Gai Lan Recipe: I’m not usually excited about vegetables but boiling warm Chinese broccoli drizzled in delicious & salty oyster sauce is a dim sum dream that comes real. The Chinese seafood recipe for broccoli is simple to make and works very well with a variety of food items.
Chinese broccoli with oyster sauce are among my favorites vegetable dishes to eat as I eat dim sum along with the cheung fun, char siu bao or the xiao long bao. It’s a classic Chinese food that was created by the creator of Lee Kum Kee in Hong Kong to pair along with their famous oyster sauce.
What exactly is Chinese gai lan, or broccoli?
Chinese broccoli, also called gai lan is a lush green vegetable which has a different appearance than its western counterpart, sprouting broccoli, which has a longer stem and more flowers. Gai Lan looks like the bok choy that has dark green leaves on the top and the thin stems. Broccolini could be a cross between gai the lan and broccoli.
Gai Lan is commonly used in a variety of Asian food items and is generally sauteed in stir-fry, steamed, or cooked. One of my favourite ways to eat gai-lan is to eat it in the pad see ew! This particular version that is made of Chinese broccoli comes as a popular version that incorporates an oyster sauce-based seasoning on the top of the dish to impart a the flavor of salt.
Alternate ingredients for Chinese broccoli
They are usually found at the neighborhood Chinese, Vietnamese, and Korean supermarkets like 99 Ranch or H-Mart, however, these days you can occasionally get them at American shops as well. If you’re unable to locate Chinese broccoli in your local supermarket it is possible to replace them with broccolini or even the bok choy.
Ingredients in the oyster seasoned sauce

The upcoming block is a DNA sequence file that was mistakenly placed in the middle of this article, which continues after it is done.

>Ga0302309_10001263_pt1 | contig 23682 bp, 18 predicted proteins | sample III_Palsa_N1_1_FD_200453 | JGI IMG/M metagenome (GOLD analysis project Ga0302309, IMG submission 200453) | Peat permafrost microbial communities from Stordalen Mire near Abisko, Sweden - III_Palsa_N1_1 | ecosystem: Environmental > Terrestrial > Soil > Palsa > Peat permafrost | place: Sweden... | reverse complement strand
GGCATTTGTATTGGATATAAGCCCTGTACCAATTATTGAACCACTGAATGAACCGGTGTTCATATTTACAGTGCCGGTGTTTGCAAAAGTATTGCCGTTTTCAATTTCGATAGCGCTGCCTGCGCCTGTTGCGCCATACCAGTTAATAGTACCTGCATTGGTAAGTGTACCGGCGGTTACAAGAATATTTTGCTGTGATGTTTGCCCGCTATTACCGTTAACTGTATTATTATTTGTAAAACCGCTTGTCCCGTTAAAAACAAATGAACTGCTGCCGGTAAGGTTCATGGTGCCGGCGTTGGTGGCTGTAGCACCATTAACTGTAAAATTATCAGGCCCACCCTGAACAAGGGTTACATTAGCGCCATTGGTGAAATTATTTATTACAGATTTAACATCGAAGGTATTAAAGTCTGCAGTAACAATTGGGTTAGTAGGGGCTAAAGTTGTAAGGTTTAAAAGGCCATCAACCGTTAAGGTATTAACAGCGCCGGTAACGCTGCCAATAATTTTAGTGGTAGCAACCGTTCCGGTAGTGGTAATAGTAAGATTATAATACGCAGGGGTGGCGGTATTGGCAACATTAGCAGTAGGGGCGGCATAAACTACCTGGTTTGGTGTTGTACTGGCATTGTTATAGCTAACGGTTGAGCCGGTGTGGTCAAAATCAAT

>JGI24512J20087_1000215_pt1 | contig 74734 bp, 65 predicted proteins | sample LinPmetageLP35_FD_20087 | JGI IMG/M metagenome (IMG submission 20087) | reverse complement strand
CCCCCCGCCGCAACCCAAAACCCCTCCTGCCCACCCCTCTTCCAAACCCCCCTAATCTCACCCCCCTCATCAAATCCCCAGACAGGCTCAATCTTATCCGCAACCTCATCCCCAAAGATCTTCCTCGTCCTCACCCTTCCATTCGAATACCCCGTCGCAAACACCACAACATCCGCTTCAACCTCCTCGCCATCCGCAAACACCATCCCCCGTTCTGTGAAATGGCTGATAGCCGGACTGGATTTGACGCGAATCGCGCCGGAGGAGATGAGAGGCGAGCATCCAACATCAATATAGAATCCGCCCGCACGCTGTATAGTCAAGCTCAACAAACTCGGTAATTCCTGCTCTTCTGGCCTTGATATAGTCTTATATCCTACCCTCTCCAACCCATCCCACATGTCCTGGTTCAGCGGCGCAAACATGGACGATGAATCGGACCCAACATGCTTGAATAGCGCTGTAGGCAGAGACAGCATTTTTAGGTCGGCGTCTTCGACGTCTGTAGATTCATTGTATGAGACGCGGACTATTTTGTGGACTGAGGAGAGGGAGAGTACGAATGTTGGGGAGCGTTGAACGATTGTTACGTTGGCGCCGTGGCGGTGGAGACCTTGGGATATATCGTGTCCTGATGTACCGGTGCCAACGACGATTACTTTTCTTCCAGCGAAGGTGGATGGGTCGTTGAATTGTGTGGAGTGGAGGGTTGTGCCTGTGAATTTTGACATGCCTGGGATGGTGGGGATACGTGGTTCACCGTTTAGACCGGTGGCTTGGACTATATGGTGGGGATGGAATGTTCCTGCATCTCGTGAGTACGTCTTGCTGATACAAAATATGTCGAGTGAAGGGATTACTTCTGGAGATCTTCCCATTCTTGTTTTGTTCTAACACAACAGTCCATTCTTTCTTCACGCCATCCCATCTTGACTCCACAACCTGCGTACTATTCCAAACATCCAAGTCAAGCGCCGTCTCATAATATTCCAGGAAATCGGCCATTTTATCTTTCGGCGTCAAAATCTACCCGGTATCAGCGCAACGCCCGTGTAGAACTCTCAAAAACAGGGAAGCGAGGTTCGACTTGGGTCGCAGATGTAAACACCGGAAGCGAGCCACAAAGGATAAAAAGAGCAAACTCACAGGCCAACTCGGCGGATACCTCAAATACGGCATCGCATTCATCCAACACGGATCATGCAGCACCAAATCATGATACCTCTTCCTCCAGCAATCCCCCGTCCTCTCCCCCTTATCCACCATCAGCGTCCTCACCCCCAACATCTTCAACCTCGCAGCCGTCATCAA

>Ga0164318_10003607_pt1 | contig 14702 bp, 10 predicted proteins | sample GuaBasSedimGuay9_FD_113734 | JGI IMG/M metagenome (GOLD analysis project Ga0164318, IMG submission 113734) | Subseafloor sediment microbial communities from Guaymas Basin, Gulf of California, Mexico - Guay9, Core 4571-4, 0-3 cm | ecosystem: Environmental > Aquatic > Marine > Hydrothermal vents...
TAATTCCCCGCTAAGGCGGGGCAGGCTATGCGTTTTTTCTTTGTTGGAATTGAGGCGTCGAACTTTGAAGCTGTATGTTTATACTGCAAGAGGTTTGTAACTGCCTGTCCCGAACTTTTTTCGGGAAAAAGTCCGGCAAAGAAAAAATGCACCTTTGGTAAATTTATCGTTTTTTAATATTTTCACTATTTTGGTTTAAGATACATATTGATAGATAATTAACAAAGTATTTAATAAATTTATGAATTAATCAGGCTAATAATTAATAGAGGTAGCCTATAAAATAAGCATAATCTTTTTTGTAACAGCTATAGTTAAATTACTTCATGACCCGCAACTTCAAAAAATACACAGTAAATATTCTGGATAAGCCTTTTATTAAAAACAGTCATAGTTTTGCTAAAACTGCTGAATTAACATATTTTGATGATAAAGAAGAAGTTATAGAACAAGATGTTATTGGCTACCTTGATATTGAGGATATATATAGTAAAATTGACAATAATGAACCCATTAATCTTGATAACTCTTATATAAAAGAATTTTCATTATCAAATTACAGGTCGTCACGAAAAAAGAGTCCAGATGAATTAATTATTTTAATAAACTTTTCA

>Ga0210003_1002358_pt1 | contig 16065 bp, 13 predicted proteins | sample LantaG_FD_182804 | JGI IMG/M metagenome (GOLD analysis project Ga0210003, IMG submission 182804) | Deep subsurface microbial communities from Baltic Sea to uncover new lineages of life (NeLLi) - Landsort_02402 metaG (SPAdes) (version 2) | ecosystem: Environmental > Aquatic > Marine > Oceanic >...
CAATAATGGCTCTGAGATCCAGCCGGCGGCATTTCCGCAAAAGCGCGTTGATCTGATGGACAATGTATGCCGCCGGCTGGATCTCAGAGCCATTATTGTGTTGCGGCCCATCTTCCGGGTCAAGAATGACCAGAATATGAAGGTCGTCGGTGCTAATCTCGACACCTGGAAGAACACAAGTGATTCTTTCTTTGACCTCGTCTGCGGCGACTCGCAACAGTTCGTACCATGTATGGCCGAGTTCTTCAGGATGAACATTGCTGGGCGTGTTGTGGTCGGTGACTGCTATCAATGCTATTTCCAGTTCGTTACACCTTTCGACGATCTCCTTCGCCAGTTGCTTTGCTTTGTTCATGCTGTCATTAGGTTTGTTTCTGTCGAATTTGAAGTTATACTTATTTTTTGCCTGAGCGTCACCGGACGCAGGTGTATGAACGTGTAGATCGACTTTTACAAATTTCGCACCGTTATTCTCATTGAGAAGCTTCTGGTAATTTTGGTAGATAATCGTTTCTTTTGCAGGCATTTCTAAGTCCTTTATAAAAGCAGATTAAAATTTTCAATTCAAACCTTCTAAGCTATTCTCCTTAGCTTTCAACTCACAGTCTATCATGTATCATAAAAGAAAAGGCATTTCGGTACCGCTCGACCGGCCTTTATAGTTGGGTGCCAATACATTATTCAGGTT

If you prepare the sauce yourself You can alter the flavor and seasoning depending on your personal preference. The sauce’s seasoning is quite simple and includes the following:
How do I cook Chinese broccoli using oyster sauce
There are many ways to prepare Chinese broccoli to prepare this dish. You can steam or boil it in a pot of boiling water and some microwave it. I prefer steaming broccoli since I don’t need waiting for a huge pan of water to heat up. I finish it off with an big ice bowl or put the gai lan in cold water to keep gai lan from cooking too long.
I prefer to steam Chinese broccoli while cooking the oyster sauce, since it cooks within the same timeframe.
Serving and storage
When the oyster sauce has cooked sprinkle it on your freshly steaming Chinese broccoli. Then top it off with sesame seeds toasted or fried garlic or whatever other toppings like. I don’t save this since it’s best eaten fresh.
Authentic Chinese Broccoli & Oyster Sauce (Gai Lan Recipe)
- Steamer and pan
- spatula/wood spoon
- 200 g (8 stems) gai lan (Chinese broccoli)
- water for rinsing
- 8 g (2 tsp) sesame oil
- 15 g (1 tbsp) garlic minced
- 18 g (1 tbsp) soy sauce
- 38 g (2 tbsp) oyster sauce
- 15 g (1 tbsp) shaoxing wine
- 9 g (2 tsp) white granulated sugar
- 3 g (⅛ tsp) ginger powder
- fried garlic optional topping
- sesame seeds optional topping
- Clean the gai lan thoroughly and remove the hard stems near the lower end (about 1/2 inch away from at the very bottom).
- The steamer should be heated to moderately high temperature. Once it begins to boil and steam then add the gailan and bring it up to a medium temperature. Then, steam for about 4m – 5 minutes. Uncover the lid and test for the degree of doneness by piercing it with the knife. If it is able to slide easily, it's finished.
- Utilize tongs to move gai lan to a strainer . Run it through cool water. Place the gai lan in a plate and place it in a dish to dry.
- In a large saucepan, on medium heat add sesame oil and garlic. It should simmer for about 30-seconds or so, until garlic smells fragrant but not to brown. Add the remaining ingredients & mix well.
- Cook for approximately 2 minutes, or till it is the consistency of maple syrup.
- Serve the sauce on top of the gai lan that has been steaming and garnish with sesame or fried garlic seeds.